I have a question for anyone able to share some knowledge about the exam prep. My weakness is in the hypothesis testing. Some context is below to expand on my situation.
I am about to take my CLSSBB exam for the third time. First was study text book only, second was textbook and CLSSBB question book with third party resources, and now for third attempt will do the online training. I missed the passing score by five questions. The portions I am have missed were out of Measure and Analyze. I noticed that these were due to hypothesis testing and how to prepare the data. I have taken three statistics courses (1 at bachelor level and 2 are at the graduate business level) stats and never seen this material before.
My exam is on Sep 5 at 8 AM. I want to make sure that I properly prepare this time as I seem to be close in passing. Would anyone have any suggestions?
Thank you for your time and energy spent on this matter.
I took my CSSBB last year and practiced the questions using the Quality Council of Indiana flash drive, which comes with 1,000 questions. You can read different materials but what really makes the difference on quantitative questions is practice. The more you practice these type of questions and understand why you got it wrong, the more confident you get to the exam. When trying to understand why you got a question wrong it is helpful to draw where possible (you can draw a normal distribution marking the mean and stdev for example, shade the area under the curve...that helps a lot visualizing the problem). The more you practice the questions the more confident you get and the faster you will be able to answer them in the exam. Good luck to you!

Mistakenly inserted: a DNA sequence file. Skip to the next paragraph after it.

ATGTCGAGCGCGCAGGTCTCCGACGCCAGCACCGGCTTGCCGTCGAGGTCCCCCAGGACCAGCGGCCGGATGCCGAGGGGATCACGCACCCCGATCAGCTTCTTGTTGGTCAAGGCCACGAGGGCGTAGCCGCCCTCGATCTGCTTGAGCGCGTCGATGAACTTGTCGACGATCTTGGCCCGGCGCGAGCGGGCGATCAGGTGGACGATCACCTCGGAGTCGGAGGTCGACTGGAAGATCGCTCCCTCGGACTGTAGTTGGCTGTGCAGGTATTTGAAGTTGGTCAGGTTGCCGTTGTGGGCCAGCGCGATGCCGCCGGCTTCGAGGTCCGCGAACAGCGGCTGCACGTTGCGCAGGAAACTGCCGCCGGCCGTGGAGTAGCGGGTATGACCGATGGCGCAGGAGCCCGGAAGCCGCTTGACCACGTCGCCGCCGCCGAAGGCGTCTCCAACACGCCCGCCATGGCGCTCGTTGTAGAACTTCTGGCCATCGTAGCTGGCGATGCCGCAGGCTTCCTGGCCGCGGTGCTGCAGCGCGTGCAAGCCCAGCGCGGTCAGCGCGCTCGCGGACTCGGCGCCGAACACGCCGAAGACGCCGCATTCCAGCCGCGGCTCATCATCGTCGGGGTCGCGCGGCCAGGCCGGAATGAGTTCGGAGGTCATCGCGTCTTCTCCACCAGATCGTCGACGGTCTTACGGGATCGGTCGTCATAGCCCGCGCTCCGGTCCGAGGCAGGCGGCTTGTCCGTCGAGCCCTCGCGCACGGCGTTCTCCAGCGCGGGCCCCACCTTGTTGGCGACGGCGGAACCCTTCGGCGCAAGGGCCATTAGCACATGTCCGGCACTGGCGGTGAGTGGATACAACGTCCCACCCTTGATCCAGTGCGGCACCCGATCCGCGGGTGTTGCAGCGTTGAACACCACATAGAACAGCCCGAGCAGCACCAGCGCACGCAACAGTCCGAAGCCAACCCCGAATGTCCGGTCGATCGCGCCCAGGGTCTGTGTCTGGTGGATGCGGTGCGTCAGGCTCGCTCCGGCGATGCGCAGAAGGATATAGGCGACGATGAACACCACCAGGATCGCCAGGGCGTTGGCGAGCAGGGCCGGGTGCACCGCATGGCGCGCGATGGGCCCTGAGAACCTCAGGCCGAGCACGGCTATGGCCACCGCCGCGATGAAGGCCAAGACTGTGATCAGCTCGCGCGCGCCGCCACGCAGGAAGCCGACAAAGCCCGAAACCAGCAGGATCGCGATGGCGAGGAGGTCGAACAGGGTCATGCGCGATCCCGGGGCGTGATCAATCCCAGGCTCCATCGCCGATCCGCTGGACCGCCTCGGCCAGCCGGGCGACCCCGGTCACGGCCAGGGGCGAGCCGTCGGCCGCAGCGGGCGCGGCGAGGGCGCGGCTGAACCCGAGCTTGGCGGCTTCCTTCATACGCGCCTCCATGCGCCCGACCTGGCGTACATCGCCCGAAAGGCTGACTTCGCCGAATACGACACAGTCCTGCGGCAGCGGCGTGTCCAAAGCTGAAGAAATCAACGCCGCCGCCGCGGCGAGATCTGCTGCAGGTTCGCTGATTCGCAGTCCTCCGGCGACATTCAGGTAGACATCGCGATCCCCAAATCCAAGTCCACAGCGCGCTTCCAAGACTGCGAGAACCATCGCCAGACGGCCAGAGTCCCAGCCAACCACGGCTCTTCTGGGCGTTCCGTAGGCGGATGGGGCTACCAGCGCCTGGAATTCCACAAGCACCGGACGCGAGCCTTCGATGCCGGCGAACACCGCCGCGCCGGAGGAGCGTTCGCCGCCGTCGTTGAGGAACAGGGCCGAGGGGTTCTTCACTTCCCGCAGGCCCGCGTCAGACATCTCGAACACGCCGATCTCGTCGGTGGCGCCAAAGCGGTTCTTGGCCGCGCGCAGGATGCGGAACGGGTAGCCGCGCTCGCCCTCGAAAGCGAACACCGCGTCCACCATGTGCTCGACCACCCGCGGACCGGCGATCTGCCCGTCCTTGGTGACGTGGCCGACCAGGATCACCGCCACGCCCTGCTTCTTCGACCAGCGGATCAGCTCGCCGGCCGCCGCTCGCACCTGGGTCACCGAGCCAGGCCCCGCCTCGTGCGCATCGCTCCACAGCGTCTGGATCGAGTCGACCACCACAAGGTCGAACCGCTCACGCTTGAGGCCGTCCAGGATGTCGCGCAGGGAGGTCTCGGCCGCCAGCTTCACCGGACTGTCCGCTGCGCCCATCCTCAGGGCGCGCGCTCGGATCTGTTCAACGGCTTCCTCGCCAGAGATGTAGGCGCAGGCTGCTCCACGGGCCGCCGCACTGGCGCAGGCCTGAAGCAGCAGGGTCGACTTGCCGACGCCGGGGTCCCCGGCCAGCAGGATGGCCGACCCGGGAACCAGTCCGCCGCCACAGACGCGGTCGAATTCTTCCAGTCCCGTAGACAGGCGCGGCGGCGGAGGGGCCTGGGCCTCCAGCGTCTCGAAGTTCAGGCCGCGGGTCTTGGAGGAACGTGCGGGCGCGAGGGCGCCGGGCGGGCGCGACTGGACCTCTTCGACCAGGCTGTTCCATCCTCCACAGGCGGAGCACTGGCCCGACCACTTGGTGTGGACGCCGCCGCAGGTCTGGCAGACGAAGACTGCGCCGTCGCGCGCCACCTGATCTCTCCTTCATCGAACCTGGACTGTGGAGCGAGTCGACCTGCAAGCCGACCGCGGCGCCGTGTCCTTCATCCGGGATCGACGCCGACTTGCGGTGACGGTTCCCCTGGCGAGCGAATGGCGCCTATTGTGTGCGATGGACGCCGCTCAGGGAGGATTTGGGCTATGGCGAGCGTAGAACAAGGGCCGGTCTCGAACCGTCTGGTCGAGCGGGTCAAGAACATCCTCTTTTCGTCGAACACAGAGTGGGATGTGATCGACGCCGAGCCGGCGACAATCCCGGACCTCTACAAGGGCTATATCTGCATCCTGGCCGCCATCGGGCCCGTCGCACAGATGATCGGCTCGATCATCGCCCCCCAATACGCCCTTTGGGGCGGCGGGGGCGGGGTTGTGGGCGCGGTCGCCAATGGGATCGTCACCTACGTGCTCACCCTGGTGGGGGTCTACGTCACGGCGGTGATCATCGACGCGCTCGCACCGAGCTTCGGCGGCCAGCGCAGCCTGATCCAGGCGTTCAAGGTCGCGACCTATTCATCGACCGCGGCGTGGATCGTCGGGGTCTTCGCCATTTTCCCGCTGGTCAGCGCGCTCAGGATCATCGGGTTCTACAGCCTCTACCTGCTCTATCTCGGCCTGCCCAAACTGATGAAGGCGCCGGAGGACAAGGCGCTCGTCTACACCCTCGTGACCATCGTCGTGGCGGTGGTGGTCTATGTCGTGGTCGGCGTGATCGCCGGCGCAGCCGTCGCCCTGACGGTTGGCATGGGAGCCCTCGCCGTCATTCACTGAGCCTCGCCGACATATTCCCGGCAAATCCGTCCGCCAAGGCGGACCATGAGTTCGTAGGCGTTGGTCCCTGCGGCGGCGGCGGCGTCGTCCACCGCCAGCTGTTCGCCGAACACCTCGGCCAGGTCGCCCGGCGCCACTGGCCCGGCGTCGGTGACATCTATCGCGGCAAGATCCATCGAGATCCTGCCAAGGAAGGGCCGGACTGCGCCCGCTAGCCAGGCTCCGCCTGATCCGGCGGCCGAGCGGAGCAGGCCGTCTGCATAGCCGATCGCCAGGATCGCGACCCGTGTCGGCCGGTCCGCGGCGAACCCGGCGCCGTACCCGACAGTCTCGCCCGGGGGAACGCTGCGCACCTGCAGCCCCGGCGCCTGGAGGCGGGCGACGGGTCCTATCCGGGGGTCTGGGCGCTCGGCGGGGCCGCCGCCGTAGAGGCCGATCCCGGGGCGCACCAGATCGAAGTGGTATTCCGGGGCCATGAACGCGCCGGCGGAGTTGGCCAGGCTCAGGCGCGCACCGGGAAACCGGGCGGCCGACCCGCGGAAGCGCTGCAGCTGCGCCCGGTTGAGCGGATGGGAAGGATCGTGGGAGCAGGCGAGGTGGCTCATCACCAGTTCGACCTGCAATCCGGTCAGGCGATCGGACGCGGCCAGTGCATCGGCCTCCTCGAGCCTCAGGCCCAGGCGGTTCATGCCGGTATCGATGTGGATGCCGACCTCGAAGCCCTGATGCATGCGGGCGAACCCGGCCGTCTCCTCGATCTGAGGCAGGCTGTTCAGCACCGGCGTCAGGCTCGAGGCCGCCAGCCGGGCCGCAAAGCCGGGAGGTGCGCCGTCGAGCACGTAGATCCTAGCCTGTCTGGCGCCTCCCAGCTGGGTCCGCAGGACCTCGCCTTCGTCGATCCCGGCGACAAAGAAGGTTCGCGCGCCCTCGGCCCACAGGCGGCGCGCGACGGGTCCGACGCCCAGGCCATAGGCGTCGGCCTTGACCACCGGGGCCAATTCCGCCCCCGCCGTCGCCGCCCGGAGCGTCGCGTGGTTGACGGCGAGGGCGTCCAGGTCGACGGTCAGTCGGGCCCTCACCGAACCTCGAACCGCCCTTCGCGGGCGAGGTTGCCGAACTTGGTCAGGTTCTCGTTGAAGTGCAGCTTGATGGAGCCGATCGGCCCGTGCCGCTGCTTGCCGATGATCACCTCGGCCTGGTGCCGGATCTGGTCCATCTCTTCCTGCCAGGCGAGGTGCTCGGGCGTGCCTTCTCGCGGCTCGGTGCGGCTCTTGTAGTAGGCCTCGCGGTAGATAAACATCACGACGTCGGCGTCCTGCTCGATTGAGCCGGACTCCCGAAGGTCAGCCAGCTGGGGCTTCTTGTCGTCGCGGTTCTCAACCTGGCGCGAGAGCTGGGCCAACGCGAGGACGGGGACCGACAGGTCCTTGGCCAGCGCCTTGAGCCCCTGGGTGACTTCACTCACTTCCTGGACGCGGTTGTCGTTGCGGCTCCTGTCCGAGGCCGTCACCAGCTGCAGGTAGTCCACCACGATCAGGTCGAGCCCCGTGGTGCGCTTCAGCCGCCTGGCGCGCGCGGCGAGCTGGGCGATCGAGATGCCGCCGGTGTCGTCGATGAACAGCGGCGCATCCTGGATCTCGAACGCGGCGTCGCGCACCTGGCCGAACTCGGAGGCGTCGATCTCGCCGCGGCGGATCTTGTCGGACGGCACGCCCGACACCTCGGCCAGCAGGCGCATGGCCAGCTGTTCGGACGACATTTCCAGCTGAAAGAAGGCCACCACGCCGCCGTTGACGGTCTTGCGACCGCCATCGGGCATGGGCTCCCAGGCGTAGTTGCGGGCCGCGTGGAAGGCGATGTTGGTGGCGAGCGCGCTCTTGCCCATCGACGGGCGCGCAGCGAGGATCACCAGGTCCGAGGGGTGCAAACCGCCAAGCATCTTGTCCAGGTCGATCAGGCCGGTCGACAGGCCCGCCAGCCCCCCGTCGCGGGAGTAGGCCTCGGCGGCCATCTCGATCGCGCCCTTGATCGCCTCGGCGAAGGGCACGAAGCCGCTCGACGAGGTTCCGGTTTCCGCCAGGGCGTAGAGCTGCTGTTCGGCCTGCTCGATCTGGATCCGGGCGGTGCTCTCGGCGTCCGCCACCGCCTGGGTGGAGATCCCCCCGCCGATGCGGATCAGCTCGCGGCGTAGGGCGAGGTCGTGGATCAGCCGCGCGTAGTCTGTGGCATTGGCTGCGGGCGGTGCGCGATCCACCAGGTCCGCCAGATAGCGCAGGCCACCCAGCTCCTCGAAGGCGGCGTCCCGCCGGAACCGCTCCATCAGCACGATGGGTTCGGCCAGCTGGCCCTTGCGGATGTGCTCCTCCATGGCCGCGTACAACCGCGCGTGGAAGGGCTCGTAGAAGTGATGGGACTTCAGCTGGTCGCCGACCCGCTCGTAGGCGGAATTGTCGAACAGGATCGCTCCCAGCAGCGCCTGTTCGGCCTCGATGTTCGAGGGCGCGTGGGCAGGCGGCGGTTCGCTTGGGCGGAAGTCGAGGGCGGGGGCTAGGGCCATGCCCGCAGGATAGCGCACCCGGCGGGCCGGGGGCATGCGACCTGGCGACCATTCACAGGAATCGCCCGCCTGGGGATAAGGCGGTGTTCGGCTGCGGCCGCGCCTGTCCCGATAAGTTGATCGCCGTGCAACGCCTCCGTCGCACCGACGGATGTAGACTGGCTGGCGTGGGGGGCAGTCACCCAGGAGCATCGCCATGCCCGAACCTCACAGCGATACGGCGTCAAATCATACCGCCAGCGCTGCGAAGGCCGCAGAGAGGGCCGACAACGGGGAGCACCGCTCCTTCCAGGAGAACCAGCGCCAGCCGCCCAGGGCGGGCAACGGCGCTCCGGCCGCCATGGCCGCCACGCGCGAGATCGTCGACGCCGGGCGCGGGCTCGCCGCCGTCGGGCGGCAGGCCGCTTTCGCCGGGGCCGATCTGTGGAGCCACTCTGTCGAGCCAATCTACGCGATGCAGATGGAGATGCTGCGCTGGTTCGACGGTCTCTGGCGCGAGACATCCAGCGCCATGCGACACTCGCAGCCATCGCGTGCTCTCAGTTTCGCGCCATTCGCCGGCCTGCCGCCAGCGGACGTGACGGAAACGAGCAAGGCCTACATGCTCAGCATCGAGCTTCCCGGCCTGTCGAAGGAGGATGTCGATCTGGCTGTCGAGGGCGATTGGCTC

May I also suggest a couple of other little things? These may sound trivial, but I assure you this information is worth a few points.
- Make sure you are comfortable while taking the exam - you don't want to be distracted by your clothes, your tummy, or a rock hard seat. I once read in an SAT exam prep book that having a pillow to sit on is worth 20 points on your combined score, and I take that advice seriously.
- Thoughts on multiple choice questions: if two items mean the same thing, neither of them is the correct answer. If two items mean opposite things, chances are one of them is the correct answer.